Make Your Music Interesting
When most musicians start to learn or compose a new piece, they never consider what instrument sound would work best for it, or even for each section of the piece, or verse. Their instrument makes only the one sound of their instrument, be it a guitar, piano, accordion, or whatever. They have no choice.
And certainly, they wouldn’t even think about changing instruments in the middle of a performance.
If they play a synthesizer, they might think of the ideal instrument sound for a given piece, but changing instrument sounds in the middle of a piece, is not something you can do quickly with most synthesizers.
In playing the KeyMusician Keyboard, on the other hand, not only should you consider what instrument sound best portrays the mood of the piece, but also what instrument sound is best for each part of the piece.
Since it’s easy to change instrument sounds (as well as key-signatures) in the middle of the piece, it’s easy to use a different instrument sound, or key-signature, for each verse of a song.
Thinking about such things, and acting on them, is something you can easily do to keep your music interesting, and thereby keep your fans coming back to hear more.
Can this really make a difference?
One of the great composers of classical music, Maurice Ravel, who was also one of the great orchestrators, tried something outlandish in one of his compositions. In this piece of his, he used the same tune, over and over again, the only difference being the instruments (or groups of instruments) playing that same tune, and variations in the way they play it.
This orchestral piece went on to be one of the favorites of concert-goers worldwide. You may have heard that piece before, even if you’re not a big fan of classical music. It’s called “Bolero”. Try an Internet search for “bolero ravel”, and give it listen. If you do, notice the unique sounds imparted by each instrument (or group of instruments) used. Surprisingly, the same tune, over and over again, never gets boring, and the tune gradually gets louder into a rousing conclusion, with the entire orchestra playing at full volume.
What Kind Of Variety Can A Solo Player of the KeyMusician Keyboard Use in a Single Piece?
The video below, shows you a solo performance on the KeyMusician Keyboard, recorded in a single take. The sub-titles tell you about the different techniques, and instrument sounds, being used. If sub-titles are not shown, click the CC icon at the bottom of the video viewer (which appears as it plays).
All of those different instrument sounds, key-signatures, and even the arpeggio chords, were set up beforehand, by configuring the various performance panes. And all these performance pane settings were loaded from a single configuration file. You could have a separate configuration file for every piece you play, if you needed.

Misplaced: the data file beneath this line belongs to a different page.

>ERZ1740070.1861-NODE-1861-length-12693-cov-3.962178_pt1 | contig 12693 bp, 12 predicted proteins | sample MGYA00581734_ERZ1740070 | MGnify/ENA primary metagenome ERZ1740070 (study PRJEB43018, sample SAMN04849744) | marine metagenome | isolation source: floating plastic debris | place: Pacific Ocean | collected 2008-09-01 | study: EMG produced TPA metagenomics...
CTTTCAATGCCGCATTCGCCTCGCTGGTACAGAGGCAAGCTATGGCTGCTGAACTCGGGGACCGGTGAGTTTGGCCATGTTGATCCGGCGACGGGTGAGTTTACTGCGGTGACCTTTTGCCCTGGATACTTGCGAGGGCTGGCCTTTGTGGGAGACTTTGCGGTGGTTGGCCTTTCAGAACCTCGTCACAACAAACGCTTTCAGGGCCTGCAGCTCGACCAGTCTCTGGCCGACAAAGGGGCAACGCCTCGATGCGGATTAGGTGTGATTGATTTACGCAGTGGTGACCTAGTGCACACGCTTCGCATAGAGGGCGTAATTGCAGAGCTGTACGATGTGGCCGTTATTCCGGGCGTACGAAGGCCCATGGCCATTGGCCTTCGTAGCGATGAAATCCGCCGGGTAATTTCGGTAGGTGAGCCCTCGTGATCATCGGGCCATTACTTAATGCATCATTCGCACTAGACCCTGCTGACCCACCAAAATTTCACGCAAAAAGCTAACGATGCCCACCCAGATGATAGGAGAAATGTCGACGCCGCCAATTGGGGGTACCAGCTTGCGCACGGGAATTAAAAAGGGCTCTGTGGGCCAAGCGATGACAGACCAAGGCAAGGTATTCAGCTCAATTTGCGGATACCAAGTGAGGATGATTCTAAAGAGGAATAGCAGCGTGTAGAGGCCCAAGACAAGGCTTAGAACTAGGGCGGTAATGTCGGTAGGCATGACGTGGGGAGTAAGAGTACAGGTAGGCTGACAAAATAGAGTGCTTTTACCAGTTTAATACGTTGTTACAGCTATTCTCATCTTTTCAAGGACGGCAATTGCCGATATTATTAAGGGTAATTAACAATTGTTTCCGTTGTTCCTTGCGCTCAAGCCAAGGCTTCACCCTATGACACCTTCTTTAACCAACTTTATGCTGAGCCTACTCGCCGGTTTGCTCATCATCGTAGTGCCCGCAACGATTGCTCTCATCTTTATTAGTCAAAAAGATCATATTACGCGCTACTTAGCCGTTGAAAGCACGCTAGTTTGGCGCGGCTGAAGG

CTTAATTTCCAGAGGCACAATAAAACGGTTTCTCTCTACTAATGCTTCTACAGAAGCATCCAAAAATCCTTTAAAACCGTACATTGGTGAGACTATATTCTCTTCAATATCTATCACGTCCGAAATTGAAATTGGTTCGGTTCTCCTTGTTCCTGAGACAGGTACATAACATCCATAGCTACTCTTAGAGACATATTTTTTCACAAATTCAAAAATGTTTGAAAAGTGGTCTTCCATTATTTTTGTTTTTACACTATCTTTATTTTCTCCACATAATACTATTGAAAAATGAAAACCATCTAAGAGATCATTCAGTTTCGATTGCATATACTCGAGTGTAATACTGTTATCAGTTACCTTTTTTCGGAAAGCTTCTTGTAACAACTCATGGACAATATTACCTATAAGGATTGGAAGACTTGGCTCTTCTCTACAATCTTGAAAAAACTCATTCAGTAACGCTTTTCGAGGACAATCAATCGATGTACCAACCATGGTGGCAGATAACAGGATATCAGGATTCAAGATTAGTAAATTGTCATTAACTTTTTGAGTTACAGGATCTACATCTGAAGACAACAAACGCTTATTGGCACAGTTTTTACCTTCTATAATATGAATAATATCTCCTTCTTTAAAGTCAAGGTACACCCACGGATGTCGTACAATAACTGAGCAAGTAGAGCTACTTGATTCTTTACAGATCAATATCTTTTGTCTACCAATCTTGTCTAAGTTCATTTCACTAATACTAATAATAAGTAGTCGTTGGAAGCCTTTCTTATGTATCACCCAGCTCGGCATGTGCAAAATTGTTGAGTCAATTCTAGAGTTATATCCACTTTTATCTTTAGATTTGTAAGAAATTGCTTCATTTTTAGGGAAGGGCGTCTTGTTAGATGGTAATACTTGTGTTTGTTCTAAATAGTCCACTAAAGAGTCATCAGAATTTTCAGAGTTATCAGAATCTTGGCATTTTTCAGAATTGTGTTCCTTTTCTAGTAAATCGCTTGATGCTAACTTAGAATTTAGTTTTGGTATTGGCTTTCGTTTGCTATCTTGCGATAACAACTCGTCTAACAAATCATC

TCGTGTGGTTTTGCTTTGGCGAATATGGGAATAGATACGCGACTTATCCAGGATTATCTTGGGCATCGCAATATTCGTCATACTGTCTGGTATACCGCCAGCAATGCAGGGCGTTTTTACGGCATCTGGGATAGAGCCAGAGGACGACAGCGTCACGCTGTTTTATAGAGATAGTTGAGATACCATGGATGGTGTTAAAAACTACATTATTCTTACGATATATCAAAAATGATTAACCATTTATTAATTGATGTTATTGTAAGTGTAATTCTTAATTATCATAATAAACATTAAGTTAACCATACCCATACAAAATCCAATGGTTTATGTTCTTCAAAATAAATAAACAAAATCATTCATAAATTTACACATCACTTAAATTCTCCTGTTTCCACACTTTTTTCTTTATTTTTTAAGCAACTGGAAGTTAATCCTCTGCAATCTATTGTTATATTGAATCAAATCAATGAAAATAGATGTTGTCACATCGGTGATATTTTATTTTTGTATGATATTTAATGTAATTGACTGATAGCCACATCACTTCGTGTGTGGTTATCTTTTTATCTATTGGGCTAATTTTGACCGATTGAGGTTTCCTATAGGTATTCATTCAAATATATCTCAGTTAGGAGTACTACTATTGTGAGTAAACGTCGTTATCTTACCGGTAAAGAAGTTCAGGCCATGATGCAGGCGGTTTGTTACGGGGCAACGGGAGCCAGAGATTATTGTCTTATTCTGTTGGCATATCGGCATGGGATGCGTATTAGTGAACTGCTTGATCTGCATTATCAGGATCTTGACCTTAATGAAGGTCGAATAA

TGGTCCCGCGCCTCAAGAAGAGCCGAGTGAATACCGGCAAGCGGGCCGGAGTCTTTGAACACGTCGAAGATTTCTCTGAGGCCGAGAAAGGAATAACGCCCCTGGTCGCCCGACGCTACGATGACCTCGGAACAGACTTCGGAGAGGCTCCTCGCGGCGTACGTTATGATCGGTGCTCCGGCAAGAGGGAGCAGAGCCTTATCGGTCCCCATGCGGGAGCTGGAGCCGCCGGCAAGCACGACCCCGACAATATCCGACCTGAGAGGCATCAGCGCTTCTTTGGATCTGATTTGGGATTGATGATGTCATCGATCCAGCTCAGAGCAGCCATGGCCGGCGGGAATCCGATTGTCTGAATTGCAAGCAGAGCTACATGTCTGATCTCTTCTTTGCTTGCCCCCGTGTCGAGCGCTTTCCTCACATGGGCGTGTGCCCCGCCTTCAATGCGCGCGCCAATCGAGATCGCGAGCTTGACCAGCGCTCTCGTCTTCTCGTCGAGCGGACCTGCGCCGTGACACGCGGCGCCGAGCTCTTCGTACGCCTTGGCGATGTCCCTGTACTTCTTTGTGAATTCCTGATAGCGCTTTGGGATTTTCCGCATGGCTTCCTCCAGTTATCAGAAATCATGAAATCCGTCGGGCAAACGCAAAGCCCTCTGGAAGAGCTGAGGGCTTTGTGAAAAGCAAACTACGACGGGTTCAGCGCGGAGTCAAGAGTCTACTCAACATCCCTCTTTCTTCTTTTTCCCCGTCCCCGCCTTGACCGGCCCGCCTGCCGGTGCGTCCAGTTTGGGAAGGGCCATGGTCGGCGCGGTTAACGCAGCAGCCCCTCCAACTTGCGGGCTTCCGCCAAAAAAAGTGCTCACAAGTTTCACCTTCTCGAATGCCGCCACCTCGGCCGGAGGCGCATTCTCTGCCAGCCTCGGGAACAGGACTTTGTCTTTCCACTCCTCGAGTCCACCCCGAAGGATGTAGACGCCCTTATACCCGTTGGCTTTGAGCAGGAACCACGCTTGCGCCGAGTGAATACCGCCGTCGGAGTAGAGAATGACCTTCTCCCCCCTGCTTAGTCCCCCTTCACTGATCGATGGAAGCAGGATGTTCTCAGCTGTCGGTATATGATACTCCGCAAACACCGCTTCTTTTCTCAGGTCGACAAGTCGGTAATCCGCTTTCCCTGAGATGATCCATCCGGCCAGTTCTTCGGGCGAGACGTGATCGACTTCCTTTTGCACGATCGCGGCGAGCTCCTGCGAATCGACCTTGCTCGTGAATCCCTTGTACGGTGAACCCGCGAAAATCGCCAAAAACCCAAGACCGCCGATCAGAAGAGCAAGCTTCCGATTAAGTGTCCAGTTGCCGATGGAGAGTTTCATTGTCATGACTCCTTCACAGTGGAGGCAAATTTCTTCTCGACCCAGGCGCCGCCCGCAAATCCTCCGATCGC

What Instrument Sounds Should I Use?
Use the instrument sounds you like, to put it simply.
If you haven’t yet explored all the sounds available to you, take some time in your next practice session to explore them, and find your favorites. Don’t limit yourself to the ten or so we’ve set up for you in the performance panes of the configuration files we provided.
In such choices, the improvisation rule applies: If you like it, it’s good.
If those ideas seem a bit vague, you might consider a few general ideas, stated below.
So many of us grew up watching cartoons, and what instrument seemed to fill the background music with its jolly, mischevious tones? The bassoon, of course!
Think of an oboe for that sad, sweet, ‘goodbye, I love you’ sort of sound. What about the lilting, sweet sound of the flute? And for heroic, climax sort of music, try the French horn. Or perhaps trumpets in a marching band sort of sound.
For an expressive male-voice range instrument sound, give the cello a try. The bassoon will also work for this.
What About Key-Signature Changes?
You can try all kinds of key-signature changes. Again, the improvisation rule applies: If you like it, it’s good.
Probably the most common key-signature change, is referred-to as, giving the piece ‘a lift’.
What this is, is raising the major (or minor) key-signature by a semi-tone (a half-step up).
If you’re familiar with the Kenny Rogers song “The Gambler”, in the middle of the piece, on the words “Every gambler knows”, the key-signature is raised by a half-step, giving the song a bit of a ‘lift’. If you want, you can listen to this example, by doing an Internet search for “the gambler kenny rogers”.
Not every key-signature will sound good after a particular key-signature. You need to try it out first, to see what you like.
So take a little time, and think about the instrument sound you want to use in each part of your new piece, even if it’s a piece of music somebody else wrote.
Change not only the key-signature in the middle of piece (which other musicians can do), but also the instrument sound used (which few musicians can do).
Keep your music interesting, and your fans will keep coming back to hear you!
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